David Heine, Ph.D.

Senior Research Scientist
Corning Incorporated


Multiscale Modeling of Lipid Bilayer Interactions with Solid Substrates

In an in-vitro environment, lipid bilayers immobilized on organic or inorganic surfaces serve as the scaffold for transmembrane protein receptors, which in turn are the targets of most therapeutic drugs. Further, understanding the interaction mechanism between nanoparticles and lipid membranes is critical for designing microplates for drug screening as well as understanding the cytotoxicity of nanomaterials and the mechanism of viral infection.

This talk presents a multiscale modeling approach to study the behavior of lipid bilayers on silica substrates. We apply fully atomistic molecular dynamics simulations of lipid bilayers on silica substrates to identify the influence of the substrate on the bilayer structure and dynamics. These parameters are incorporated into a coarse-grained model of a bilayer on rough substrates and nanoparticle-coated substrates to determine the impact of surface topography on membrane behavior. The results are compared to force measurements between the bilayer and bare substrate using the Surface Forces Apparatus and atomic force microscopy measurements of bilayers on nanoparticle-coated substrates.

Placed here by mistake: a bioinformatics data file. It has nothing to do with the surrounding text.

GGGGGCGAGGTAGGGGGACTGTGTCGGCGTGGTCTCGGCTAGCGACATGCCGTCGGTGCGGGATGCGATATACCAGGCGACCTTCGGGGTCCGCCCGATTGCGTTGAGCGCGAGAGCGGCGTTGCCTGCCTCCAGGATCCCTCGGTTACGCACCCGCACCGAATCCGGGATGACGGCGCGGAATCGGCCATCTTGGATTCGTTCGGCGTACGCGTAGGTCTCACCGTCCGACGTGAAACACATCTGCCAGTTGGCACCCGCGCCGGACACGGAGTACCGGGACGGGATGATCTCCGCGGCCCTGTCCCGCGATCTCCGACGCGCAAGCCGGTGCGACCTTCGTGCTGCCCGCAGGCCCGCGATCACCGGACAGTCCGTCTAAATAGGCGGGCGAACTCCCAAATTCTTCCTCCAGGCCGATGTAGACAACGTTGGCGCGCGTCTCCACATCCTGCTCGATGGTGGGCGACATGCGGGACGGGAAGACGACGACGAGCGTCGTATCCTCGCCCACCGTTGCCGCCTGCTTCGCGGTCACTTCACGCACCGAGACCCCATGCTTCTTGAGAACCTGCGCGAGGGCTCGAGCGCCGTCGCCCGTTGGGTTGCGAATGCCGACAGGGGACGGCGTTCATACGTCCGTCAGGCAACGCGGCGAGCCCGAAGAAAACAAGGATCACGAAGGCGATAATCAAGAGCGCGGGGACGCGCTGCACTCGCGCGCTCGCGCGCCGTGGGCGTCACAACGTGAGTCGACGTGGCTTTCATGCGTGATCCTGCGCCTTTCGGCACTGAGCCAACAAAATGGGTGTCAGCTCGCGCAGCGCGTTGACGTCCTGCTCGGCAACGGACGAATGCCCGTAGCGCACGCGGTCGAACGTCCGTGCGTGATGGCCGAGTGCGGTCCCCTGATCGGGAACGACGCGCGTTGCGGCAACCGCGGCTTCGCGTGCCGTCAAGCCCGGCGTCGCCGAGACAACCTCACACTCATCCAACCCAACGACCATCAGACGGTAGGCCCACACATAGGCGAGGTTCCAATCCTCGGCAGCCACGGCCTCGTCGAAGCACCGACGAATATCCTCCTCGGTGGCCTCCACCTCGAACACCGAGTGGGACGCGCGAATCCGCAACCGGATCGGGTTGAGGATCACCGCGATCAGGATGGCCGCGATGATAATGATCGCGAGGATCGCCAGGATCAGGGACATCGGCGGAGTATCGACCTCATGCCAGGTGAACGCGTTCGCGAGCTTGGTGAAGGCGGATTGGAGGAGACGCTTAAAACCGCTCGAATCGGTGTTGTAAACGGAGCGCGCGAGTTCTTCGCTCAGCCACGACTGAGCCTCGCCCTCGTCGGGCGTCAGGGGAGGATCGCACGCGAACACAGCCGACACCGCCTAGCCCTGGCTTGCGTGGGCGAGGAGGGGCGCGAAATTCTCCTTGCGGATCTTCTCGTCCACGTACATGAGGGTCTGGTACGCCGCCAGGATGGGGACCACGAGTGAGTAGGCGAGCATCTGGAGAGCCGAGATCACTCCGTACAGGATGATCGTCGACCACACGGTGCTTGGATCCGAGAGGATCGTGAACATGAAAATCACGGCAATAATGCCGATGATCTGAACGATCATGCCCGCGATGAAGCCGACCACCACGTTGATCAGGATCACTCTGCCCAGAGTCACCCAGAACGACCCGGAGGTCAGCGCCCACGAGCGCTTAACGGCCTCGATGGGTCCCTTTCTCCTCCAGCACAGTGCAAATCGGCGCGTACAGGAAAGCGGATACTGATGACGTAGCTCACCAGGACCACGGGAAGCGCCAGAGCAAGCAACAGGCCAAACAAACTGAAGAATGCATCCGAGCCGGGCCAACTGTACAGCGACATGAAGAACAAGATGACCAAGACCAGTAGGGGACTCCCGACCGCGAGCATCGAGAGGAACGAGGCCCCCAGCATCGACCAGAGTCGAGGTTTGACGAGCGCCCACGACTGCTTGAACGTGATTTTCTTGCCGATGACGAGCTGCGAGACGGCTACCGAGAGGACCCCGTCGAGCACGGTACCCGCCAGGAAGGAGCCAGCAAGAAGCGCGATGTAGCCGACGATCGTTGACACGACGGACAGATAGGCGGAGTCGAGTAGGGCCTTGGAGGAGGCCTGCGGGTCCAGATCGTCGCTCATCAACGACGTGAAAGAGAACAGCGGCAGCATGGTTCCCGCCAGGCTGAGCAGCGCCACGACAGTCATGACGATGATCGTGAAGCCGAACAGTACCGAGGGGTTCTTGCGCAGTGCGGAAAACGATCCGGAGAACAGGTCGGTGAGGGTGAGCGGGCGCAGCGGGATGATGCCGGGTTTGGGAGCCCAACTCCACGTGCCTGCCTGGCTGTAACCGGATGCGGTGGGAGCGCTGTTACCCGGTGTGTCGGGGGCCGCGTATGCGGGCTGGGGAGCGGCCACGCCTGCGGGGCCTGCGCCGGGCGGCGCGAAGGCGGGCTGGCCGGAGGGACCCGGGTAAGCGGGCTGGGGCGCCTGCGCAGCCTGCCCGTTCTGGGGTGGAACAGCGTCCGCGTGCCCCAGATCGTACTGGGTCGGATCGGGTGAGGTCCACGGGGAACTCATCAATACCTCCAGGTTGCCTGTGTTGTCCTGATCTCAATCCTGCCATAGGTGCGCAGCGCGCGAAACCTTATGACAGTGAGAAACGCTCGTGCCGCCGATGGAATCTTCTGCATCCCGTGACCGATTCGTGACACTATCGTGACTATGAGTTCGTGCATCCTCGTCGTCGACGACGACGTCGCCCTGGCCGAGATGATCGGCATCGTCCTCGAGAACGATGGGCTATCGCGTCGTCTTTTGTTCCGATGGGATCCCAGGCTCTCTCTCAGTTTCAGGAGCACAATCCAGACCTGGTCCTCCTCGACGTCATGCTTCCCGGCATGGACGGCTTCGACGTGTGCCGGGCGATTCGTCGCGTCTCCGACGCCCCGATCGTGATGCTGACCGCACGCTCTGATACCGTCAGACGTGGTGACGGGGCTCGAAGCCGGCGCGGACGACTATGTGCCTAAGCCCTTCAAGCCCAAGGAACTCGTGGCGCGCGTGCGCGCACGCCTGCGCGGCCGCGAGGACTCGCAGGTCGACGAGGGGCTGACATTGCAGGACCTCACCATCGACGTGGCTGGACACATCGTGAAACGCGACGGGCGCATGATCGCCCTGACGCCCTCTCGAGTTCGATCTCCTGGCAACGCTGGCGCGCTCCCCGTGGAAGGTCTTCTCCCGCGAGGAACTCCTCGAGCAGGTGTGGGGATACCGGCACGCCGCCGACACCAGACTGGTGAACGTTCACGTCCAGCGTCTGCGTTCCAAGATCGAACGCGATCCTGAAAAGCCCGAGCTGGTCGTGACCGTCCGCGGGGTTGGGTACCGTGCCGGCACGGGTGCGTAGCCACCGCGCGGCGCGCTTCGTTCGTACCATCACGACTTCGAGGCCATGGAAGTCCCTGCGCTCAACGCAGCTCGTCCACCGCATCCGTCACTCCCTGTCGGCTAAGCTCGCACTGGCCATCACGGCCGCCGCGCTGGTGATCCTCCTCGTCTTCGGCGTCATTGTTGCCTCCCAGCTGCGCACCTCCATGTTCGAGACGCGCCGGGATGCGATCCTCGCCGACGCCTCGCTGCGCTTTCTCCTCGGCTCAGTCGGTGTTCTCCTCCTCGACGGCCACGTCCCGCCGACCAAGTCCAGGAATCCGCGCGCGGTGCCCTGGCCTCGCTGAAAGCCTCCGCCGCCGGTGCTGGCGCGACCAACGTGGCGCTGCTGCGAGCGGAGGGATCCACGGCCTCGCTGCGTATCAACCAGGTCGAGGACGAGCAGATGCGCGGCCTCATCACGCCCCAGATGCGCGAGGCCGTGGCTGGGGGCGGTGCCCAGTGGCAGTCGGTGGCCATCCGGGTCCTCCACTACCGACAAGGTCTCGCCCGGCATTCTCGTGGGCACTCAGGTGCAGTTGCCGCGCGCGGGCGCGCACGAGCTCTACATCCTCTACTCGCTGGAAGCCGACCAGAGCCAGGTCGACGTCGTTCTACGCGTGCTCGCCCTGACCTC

David Heine earned his Ph.D. in Chemical Engineering at the Colorado School of Mines in 2001. Prior to joining Corning, he was a post-doctoral fellow for three years at Sandia National Laboratories in Albuquerque where he studied surface wetting and polymer network formation. He is currently a senior research scientist at Corning specializing in materials modeling in support of a variety of Corning's businesses.

updated: 2008-09-16